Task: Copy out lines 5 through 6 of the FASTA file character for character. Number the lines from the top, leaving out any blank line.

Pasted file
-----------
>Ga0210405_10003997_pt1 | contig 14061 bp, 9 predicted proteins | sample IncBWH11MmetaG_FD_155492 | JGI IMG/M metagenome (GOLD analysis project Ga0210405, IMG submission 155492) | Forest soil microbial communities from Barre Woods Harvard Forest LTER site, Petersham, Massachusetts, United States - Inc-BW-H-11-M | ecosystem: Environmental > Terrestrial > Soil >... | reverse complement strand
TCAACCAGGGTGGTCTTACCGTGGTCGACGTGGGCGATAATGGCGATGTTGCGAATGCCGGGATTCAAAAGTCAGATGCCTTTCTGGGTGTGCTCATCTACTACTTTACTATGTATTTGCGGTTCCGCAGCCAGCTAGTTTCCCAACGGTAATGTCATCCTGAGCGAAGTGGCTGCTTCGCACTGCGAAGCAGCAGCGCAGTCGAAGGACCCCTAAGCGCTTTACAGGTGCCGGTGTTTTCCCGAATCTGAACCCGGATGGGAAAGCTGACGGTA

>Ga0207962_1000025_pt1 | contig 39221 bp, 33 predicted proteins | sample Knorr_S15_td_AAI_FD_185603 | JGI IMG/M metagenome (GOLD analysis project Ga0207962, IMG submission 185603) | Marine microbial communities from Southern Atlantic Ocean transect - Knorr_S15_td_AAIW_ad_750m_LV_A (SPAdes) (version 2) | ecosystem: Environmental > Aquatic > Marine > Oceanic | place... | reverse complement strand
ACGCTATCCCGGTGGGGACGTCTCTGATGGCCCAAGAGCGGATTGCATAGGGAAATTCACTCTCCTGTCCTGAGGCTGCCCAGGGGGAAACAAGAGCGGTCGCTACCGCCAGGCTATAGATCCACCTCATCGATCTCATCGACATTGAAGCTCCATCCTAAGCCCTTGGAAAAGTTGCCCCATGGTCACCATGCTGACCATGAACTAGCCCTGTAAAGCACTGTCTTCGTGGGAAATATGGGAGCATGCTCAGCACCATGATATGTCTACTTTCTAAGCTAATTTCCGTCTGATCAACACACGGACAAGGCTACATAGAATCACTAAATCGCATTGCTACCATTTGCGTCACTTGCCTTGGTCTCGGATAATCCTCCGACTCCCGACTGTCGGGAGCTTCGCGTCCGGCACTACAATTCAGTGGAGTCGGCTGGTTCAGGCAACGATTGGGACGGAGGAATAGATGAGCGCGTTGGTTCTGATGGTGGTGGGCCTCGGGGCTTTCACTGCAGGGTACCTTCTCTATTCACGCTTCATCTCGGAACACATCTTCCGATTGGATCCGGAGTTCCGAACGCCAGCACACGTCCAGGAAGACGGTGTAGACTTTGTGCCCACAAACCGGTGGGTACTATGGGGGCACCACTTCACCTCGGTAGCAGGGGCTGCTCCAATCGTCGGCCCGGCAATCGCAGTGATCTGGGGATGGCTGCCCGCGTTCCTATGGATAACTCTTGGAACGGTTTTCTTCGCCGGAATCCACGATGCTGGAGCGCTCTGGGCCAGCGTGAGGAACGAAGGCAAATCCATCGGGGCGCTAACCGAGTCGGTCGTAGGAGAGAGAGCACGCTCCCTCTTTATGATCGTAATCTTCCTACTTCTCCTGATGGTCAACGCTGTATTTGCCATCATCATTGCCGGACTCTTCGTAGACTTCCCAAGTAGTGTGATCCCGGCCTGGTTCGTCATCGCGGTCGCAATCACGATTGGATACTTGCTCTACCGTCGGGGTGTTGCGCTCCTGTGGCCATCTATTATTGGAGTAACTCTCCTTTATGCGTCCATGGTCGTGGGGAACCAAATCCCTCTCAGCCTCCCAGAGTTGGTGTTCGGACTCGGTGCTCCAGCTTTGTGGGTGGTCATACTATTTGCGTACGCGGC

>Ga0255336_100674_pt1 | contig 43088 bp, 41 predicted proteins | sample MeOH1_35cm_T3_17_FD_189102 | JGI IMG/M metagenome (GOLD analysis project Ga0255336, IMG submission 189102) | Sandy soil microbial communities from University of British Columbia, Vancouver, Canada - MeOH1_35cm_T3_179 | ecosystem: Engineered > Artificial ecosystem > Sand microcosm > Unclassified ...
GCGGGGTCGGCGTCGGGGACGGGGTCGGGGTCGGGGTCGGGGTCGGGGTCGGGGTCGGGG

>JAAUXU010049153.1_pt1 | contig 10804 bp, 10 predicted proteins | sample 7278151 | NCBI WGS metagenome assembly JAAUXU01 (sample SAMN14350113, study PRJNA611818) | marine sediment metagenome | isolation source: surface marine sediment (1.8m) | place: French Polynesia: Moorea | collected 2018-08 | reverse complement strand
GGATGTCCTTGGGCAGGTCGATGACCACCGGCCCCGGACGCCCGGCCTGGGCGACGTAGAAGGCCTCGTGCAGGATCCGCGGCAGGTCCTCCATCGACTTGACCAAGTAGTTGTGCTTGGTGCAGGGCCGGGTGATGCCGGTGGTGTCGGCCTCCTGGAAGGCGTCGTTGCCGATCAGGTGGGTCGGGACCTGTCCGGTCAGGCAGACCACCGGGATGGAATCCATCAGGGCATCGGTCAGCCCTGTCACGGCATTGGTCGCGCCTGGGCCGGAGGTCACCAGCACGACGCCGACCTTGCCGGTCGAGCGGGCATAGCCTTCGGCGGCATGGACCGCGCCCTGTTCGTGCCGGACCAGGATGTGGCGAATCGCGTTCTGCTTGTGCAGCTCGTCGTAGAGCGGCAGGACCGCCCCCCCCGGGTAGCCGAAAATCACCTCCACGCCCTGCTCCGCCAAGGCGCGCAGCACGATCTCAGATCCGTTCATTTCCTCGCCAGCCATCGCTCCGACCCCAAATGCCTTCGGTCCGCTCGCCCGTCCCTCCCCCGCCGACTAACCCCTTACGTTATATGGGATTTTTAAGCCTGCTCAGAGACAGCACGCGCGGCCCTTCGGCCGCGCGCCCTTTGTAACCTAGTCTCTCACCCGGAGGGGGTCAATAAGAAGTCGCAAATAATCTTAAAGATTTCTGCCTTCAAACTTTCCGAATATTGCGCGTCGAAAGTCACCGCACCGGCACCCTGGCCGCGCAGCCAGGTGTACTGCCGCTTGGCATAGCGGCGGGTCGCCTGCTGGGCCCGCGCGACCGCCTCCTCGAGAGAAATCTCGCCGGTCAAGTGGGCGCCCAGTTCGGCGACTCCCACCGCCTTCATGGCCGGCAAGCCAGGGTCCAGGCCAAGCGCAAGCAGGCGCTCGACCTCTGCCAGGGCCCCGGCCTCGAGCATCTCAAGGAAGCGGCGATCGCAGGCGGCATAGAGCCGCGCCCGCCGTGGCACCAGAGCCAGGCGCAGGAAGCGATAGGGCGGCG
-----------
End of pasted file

>Ga0255336_100674_pt1 | contig 43088 bp, 41 predicted proteins | sample MeOH1_35cm_T3_17_FD_189102 | JGI IMG/M metagenome (GOLD analysis project Ga0255336, IMG submission 189102) | Sandy soil microbial communities from University of British Columbia, Vancouver, Canada - MeOH1_35cm_T3_179 | ecosystem: Engineered > Artificial ecosystem > Sand microcosm > Unclassified ...
GCGGGGTCGGCGTCGGGGACGGGGTCGGGGTCGGGGTCGGGGTCGGGGTCGGGGTCGGGG